Blair Morrison, CEO of the financial services authority, says ensuring fair markets and promoting public confidence in B.C.'s real estate sector is a key priority.

The province already has a cooling-off period in place for pre-construction condo sales.

Manitoba throne speech coming November 23

The first session of the Manitoba Legislature under Premier Heather Stefanson will focus on creating a task force to tackle the backlog of surgeries and diagnostic procedures created by the COVID-19 pandemic, the province said Wednesday.

Manitoba's newly sworn-in premier called the session to begin on Nov. 23, when she will lay out her plan for her government in a speech from the throne, a press release from the province said. The legislative session will rise on Dec. 2.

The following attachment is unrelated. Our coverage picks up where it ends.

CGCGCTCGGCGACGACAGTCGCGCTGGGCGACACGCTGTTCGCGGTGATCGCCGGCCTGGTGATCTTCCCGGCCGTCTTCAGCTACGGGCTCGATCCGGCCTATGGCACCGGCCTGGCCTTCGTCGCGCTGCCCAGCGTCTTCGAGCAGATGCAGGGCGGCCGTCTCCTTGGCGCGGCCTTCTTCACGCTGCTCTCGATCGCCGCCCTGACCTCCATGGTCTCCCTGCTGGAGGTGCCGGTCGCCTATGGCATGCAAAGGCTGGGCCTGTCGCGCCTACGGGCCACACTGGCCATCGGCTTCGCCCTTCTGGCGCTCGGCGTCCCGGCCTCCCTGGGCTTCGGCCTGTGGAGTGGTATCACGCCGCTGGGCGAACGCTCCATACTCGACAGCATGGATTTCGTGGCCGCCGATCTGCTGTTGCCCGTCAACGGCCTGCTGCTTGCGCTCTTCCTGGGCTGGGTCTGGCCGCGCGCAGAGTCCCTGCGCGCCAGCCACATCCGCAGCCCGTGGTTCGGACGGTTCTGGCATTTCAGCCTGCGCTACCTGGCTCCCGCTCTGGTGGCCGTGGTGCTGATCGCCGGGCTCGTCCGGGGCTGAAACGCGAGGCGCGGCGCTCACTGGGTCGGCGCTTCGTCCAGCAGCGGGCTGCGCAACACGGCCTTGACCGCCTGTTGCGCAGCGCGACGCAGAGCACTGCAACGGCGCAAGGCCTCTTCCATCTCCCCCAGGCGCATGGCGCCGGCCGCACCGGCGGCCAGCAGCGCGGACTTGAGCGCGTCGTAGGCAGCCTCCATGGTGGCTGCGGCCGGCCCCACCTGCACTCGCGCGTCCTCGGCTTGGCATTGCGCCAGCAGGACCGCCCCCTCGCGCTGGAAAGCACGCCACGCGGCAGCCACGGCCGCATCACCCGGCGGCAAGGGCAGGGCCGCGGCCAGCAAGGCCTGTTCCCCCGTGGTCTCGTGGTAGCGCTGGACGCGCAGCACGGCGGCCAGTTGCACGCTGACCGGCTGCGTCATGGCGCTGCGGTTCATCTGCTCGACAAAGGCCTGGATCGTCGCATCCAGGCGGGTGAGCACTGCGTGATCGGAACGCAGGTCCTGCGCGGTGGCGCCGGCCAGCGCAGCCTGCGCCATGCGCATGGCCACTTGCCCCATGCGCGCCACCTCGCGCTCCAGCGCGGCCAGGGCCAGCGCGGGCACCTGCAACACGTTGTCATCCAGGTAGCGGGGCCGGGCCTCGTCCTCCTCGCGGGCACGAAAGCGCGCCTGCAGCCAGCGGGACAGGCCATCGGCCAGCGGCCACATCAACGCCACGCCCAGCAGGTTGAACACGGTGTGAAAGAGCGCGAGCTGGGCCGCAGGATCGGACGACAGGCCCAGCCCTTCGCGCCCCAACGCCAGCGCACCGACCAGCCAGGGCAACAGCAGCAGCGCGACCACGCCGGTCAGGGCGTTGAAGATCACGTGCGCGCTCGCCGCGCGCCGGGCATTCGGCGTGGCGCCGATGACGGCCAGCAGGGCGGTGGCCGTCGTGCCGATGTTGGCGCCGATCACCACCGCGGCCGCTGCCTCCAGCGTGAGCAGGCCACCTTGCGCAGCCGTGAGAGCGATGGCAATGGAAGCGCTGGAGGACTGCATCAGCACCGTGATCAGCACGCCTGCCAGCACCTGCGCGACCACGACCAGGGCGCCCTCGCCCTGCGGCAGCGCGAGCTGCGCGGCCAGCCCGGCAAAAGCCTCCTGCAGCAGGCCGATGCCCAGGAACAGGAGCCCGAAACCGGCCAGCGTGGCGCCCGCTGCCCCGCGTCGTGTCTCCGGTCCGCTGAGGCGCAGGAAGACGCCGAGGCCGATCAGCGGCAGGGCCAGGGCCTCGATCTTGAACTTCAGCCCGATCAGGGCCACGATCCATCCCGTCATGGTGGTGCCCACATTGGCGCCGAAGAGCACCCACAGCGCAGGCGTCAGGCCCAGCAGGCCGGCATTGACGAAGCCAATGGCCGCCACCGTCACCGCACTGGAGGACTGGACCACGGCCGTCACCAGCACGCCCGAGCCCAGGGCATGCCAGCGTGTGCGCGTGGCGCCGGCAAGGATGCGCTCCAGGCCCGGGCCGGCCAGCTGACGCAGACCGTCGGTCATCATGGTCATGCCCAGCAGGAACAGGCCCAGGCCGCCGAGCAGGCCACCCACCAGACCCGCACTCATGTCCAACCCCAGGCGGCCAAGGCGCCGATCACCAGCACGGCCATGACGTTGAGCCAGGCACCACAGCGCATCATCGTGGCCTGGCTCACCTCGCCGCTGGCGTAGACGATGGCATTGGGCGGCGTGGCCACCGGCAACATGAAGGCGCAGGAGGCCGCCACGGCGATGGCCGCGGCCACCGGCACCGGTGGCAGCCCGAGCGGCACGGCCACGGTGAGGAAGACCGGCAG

The task force announced Wednesday will also work to enhance the province's intensive care unit capacity.

Last month, Doctors Manitoba released an updated report on the number of surgical and diagnostic procedures waiting to be performed in the province, which they estimated to be almost 130,000. 

Creating a task force to deal with the backlog was one of their key recommendations.

Stefanson was sworn in as Manitoba's 24th premier on Tuesday, after being elected leader of the governing Progressive Conservative Party on the weekend. The leadership race was called when former premier Brian Pallister announced in August that he planned to step down.

In a news release on Wednesday, Premier Stefanson also announced her senior leadership team.

  • Sean Kavanagh, will take on the job of communications director.
  • Jordan Sisson, Premier's Chief of Staff
  • Bonnie Staples-Lyon, Senior Advisor
  • Brad Salyn, Director of Policy